Efficacy of Novel Carbon Nanoparticle Antioxidant Therapy in a Severe Model of Reversible Middle Cerebral Artery Stroke in Acutely Hyperglycemic Rats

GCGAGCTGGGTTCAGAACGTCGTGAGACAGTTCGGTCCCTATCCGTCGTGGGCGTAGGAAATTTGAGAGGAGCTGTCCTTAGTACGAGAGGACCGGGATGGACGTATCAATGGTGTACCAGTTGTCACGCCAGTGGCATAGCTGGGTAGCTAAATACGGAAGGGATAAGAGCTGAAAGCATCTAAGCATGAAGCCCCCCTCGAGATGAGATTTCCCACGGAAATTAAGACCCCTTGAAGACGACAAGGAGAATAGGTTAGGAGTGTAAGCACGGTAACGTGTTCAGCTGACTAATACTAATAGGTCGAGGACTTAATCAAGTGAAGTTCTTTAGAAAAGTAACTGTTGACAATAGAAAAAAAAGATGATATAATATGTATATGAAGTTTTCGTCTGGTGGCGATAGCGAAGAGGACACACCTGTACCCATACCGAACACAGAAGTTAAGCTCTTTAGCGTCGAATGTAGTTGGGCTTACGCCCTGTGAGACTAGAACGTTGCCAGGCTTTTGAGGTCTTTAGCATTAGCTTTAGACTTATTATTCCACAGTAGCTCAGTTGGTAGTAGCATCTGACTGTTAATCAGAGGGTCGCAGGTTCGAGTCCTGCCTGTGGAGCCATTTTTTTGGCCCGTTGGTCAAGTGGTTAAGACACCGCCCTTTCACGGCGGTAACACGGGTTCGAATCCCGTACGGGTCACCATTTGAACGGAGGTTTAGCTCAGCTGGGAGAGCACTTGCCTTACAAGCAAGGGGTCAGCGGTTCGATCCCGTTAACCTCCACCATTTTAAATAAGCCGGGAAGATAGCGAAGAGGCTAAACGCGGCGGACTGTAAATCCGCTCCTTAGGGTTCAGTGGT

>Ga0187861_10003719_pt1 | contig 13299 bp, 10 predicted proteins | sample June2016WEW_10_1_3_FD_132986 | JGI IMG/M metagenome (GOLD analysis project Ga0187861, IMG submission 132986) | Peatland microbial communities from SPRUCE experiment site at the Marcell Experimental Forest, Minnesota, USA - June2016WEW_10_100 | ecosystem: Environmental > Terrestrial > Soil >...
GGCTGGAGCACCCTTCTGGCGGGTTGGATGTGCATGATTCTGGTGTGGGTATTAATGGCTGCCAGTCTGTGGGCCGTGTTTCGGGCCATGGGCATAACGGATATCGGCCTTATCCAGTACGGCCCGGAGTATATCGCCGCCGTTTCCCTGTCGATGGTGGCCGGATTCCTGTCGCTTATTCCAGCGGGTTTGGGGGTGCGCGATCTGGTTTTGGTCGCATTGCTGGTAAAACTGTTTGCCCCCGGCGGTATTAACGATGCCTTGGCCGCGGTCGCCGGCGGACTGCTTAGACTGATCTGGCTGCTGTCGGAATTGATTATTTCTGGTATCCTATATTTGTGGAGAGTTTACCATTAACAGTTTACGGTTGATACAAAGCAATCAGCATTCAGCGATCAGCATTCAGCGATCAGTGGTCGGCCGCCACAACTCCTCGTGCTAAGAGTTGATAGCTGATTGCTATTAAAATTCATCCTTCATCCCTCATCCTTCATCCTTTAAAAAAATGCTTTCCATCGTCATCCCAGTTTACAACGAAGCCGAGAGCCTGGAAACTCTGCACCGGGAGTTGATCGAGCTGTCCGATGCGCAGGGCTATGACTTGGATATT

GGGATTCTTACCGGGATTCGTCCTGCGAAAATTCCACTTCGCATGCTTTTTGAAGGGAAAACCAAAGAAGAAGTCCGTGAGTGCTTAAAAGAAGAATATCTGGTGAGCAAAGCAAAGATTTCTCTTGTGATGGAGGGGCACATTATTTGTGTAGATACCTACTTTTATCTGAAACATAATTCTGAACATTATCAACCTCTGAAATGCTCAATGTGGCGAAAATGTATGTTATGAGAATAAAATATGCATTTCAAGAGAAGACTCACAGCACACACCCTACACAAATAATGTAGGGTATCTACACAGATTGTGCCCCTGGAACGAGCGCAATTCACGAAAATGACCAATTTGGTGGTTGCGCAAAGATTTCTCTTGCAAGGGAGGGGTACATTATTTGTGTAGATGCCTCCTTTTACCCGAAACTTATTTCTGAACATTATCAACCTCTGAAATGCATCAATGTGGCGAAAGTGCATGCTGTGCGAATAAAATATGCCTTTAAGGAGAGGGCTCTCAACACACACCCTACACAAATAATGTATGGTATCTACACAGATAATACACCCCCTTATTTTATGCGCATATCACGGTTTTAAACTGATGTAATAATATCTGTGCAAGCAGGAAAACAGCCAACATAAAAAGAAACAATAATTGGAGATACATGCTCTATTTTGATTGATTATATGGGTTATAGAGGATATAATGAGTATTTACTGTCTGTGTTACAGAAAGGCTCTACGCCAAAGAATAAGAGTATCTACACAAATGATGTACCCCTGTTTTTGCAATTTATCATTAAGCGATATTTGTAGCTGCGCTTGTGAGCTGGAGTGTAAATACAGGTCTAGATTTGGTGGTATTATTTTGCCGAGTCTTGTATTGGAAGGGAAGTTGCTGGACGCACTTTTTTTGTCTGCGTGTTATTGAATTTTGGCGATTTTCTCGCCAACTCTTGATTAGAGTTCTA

INTRODUCTION: While oxidative stress can be measured during transient cerebral ischemia, antioxidant therapies for ischemic stroke have been clinically unsuccessful. Many antioxidants are limited in their range and/or capacity for quenching radicals and can generate toxic intermediates overwhelming depleted endogenous protection. We developed a new antioxidant class, 40 nm × 2 nm carbon nanoparticles, hydrophilic carbon clusters, conjugated to poly(ethylene glycol) termed PEG-HCCs. These particles are high-capacity superoxide dismutase mimics, are effective against hydroxyl radical, and restore the balance between nitric oxide and superoxide in the vasculature. Here, we report the effects of PEG-HCCs administered during reperfusion after transient middle cerebral artery occlusion (tMCAO) by suture in the rat under hyperglycemic conditions. Hyperglycemia occurs in one-third of stroke patients and worsens clinical outcome. In animal models, this worsening occurs largely by accelerating elaboration of reactive oxygen species (ROS) during reperfusion. METHODS: PEG-HCCs were studied for their protective ability against hydrogen peroxide in b.End3 brain endothelial cell line and E17 primary cortical neuron cultures. In vivo, hyperglycemia was induced by streptozotocin injection 2 days before tMCAO. 58 Male Sprague-Dawley rats were analyzed. They were injected IV with PBS or PEG-HCCs (4 mg/kg 2×) at the time of recanalization after either 90- or 120-min occlusion. Rats were survived for up to 3 days, and infarct volume characteristics and neurological functional outcome (modified Bederson Score) were assessed. RESULTS: PEG-HCCs were protective against hydrogen peroxide in both culture models. In vivo improvement was found after PEG-HCCs with 90-min ischemia with reduction in infarct size (42%), hemisphere swelling (46%), hemorrhage score (53%), and improvement in Bederson score (70%) (p = 0.068-0.001). Early high mortality in the 2-h in the PBS control group precluded detailed analysis, but a trend was found in improvement in all factors, e.g., reduction in infarct volume (48%; p = 0.034) and a 56% improvement in Bederson score (p = 0.055) with PEG-HCCs. CONCLUSION: This nano-antioxidant showed some improvement in several outcome measures in a severe model of tMCAO when administered at a clinically relevant time point. Long-term studies and additional models are required to assess potential for clinical use, especially for patients hyperglycemic at the time of their stroke, as these patients have the worst outcomes.